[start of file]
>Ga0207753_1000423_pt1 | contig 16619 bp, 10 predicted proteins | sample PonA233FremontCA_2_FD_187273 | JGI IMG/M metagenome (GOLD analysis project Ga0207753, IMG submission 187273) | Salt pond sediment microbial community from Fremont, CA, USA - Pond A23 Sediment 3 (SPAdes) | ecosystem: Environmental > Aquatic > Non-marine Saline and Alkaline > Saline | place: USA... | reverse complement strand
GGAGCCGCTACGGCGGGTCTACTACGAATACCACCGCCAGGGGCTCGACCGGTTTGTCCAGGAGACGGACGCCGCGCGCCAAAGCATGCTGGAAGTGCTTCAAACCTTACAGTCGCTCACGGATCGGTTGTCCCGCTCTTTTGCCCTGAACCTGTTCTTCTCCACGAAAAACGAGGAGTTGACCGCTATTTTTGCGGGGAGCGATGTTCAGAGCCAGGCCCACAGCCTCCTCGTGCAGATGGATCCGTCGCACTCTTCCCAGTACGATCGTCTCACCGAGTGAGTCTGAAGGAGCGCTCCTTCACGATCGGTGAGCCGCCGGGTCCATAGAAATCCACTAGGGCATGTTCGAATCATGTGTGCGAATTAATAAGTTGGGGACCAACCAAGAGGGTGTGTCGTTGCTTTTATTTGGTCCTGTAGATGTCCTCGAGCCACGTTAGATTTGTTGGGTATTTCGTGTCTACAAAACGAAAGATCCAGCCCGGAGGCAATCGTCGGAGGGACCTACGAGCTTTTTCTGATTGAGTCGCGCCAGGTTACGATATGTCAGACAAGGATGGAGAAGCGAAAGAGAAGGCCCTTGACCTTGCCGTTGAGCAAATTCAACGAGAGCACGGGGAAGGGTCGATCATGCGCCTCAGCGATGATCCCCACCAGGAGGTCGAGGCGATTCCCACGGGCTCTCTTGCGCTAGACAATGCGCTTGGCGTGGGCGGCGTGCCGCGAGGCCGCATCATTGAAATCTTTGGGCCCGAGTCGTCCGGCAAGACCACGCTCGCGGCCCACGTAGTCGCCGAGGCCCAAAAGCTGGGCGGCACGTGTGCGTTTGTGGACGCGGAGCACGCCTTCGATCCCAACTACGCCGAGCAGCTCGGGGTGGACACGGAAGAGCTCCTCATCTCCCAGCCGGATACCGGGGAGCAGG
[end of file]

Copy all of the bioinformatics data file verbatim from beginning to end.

>Ga0207753_1000423_pt1 | contig 16619 bp, 10 predicted proteins | sample PonA233FremontCA_2_FD_187273 | JGI IMG/M metagenome (GOLD analysis project Ga0207753, IMG submission 187273) | Salt pond sediment microbial community from Fremont, CA, USA - Pond A23 Sediment 3 (SPAdes) | ecosystem: Environmental > Aquatic > Non-marine Saline and Alkaline > Saline | place: USA... | reverse complement strand
GGAGCCGCTACGGCGGGTCTACTACGAATACCACCGCCAGGGGCTCGACCGGTTTGTCCAGGAGACGGACGCCGCGCGCCAAAGCATGCTGGAAGTGCTTCAAACCTTACAGTCGCTCACGGATCGGTTGTCCCGCTCTTTTGCCCTGAACCTGTTCTTCTCCACGAAAAACGAGGAGTTGACCGCTATTTTTGCGGGGAGCGATGTTCAGAGCCAGGCCCACAGCCTCCTCGTGCAGATGGATCCGTCGCACTCTTCCCAGTACGATCGTCTCACCGAGTGAGTCTGAAGGAGCGCTCCTTCACGATCGGTGAGCCGCCGGGTCCATAGAAATCCACTAGGGCATGTTCGAATCATGTGTGCGAATTAATAAGTTGGGGACCAACCAAGAGGGTGTGTCGTTGCTTTTATTTGGTCCTGTAGATGTCCTCGAGCCACGTTAGATTTGTTGGGTATTTCGTGTCTACAAAACGAAAGATCCAGCCCGGAGGCAATCGTCGGAGGGACCTACGAGCTTTTTCTGATTGAGTCGCGCCAGGTTACGATATGTCAGACAAGGATGGAGAAGCGAAAGAGAAGGCCCTTGACCTTGCCGTTGAGCAAATTCAACGAGAGCACGGGGAAGGGTCGATCATGCGCCTCAGCGATGATCCCCACCAGGAGGTCGAGGCGATTCCCACGGGCTCTCTTGCGCTAGACAATGCGCTTGGCGTGGGCGGCGTGCCGCGAGGCCGCATCATTGAAATCTTTGGGCCCGAGTCGTCCGGCAAGACCACGCTCGCGGCCCACGTAGTCGCCGAGGCCCAAAAGCTGGGCGGCACGTGTGCGTTTGTGGACGCGGAGCACGCCTTCGATCCCAACTACGCCGAGCAGCTCGGGGTGGACACGGAAGAGCTCCTCATCTCCCAGCCGGATACCGGGGAGCAGG